NEW YORK (AP) – A Manhattan eye doctor has filed a $30 million lawsuit alleging that James Bond actor Sean Connery is a bully as a neighbor and acts as though he has a license to terrorize his family out of its landmarked home.

“Notwithstanding the cinematic James Bond image of consummate finesse, the defendant Connery, in true Dr. Jekyll-Mr. Hyde fashion, acts the part in real life of a bully who ignores norms of neighborliness and decency,” Dr. Burton Sultan’s court papers say.

Sultan says he, his wife and their daughters live on East 71st Street in the lower four floors of a six-story Tudor town house, built in 1869, that they share with Connery and his wife, who live on the top two floors.

The Connerys’ floors, which they own as a condominium, were bought in January 1998 by their son, who moved to the suburbs in 2000 and let his parents move in.

The Connerys began renovations in September 2001 and were still at it last month, subjecting Sultan and his family to constant noise, foul fumes, water leaks and a rat infestation, court papers say.

The ophthalmologist’s papers say that the Connerys’ construction damaged the interior of the Sultan home and that repeated pleas to stop were ignored. The construction has ruined the Sultans’ collection of Victorian and early 20th-century wicker furniture, examples of which have been exhibited at the Smithsonian Institution, court papers say.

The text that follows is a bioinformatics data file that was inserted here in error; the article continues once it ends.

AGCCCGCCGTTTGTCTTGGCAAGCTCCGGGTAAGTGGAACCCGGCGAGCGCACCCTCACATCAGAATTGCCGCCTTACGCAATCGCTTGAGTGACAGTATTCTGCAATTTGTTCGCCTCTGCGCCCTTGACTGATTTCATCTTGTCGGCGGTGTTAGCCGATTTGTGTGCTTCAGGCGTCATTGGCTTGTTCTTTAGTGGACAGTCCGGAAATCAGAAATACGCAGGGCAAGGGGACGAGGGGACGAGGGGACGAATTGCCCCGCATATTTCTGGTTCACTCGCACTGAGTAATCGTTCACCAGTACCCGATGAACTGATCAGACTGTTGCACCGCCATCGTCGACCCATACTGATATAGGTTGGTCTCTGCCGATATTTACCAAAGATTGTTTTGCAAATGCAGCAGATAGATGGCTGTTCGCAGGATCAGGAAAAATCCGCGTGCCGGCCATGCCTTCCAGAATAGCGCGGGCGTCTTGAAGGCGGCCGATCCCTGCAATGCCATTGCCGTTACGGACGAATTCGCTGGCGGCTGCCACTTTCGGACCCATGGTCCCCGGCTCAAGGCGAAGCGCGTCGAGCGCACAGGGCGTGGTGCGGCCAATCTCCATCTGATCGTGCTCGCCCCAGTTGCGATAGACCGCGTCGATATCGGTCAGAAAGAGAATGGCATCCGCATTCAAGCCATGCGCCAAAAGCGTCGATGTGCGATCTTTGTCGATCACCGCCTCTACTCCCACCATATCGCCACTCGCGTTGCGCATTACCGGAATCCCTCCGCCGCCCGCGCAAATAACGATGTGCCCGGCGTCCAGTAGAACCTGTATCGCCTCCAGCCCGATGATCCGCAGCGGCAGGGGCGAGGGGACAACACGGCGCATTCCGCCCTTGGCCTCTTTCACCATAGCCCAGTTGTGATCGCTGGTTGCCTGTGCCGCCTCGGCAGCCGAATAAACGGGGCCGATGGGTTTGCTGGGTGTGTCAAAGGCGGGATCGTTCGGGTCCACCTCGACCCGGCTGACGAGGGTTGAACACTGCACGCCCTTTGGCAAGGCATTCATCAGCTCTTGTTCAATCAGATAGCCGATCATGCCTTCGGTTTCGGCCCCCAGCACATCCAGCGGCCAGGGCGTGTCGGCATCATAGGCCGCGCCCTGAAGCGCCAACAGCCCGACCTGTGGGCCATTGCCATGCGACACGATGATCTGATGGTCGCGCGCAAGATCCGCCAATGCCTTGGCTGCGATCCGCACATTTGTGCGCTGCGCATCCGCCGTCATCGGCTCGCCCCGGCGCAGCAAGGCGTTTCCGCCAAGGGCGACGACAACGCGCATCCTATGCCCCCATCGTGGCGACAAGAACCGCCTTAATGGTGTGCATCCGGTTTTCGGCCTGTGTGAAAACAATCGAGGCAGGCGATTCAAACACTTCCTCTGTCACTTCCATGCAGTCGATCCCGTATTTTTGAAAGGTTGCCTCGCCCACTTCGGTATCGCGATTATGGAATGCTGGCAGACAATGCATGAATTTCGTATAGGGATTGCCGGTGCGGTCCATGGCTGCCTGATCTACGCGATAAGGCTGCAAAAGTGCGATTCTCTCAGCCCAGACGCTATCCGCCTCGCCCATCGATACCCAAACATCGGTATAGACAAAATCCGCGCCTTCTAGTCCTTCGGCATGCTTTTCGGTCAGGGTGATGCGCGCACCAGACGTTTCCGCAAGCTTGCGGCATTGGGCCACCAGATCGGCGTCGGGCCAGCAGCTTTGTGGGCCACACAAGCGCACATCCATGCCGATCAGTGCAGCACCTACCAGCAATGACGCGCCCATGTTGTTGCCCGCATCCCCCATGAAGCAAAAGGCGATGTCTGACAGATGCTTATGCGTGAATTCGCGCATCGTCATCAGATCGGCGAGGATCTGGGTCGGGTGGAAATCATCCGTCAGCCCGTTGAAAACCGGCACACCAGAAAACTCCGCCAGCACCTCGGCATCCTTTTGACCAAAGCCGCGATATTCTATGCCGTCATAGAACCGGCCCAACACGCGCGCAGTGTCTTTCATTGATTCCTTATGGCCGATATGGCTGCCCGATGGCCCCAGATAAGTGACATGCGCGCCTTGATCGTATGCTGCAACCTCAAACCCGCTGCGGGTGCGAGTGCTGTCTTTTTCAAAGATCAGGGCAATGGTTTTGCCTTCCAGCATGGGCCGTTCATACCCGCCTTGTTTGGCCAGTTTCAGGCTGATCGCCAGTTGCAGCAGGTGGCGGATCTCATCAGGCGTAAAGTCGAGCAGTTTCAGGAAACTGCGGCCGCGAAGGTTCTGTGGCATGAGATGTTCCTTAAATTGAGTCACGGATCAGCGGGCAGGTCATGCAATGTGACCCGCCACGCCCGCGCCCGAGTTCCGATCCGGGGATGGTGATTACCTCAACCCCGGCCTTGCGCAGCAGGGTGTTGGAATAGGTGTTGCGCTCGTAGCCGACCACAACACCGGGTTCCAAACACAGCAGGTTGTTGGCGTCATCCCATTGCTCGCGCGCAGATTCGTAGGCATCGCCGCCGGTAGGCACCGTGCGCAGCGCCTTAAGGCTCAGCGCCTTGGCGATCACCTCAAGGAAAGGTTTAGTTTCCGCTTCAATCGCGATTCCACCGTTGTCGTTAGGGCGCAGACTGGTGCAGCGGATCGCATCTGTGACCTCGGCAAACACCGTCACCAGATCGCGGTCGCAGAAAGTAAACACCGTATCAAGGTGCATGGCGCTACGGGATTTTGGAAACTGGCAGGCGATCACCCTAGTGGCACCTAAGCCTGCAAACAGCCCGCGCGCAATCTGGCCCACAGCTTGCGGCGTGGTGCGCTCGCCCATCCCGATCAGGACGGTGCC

Connery also harassed the Sultans “by playing loud music at all hours and stomping about,” court papers say. On April 7, 2002, Dr. Marla Sultan, the Sultans’ daughter, knocked on Connery’s door and requested quiet.

“Connery’s appearance and behavior was that of a rude, foul-mouthed, fat old man,” court papers say. “Cursing and otherwise using indecent language Connery demeaned Marla’s father, refused to lower the noise and slammed the door in her face.”

Sultan’s court papers say the Connerys also owe $15,747 in maintenance and utility payments.

The Connerys are trying to force the Sultans from their home, which was designated a landmark by the city’s Landmarks Preservation Commission on May 19, 1981, so they can buy it “at a bargain price,” Sultan’s papers say.

“The sole purpose of the Connerys’ refusal to pay their obligations was, and is, to harass the Sultans into leaving their home,” the papers say.

Exhibits appended to Sultan’s court papers, which were filed Friday, included a letter purportedly from the Connerys’ lawyer, Robert P. Lynn Jr. The letter says, “I think if we tie him up in several lawsuits, hopefully this will either permanently subdue him or drive him out of the building.”

Sultan’s papers say the Connerys have filed five “frivolous” lawsuits against him.

Lynn did not return telephone calls seeking comment.

The Sultans’ lawyer, Thomas E. Engel, said Tuesday he had no comment beyond what was in the court papers.

Late last year Connery, who gained fame as Agent 007 in the Bond films, placed 13th on a British magazine’s poll of the greatest living movie stars over the age of 50.



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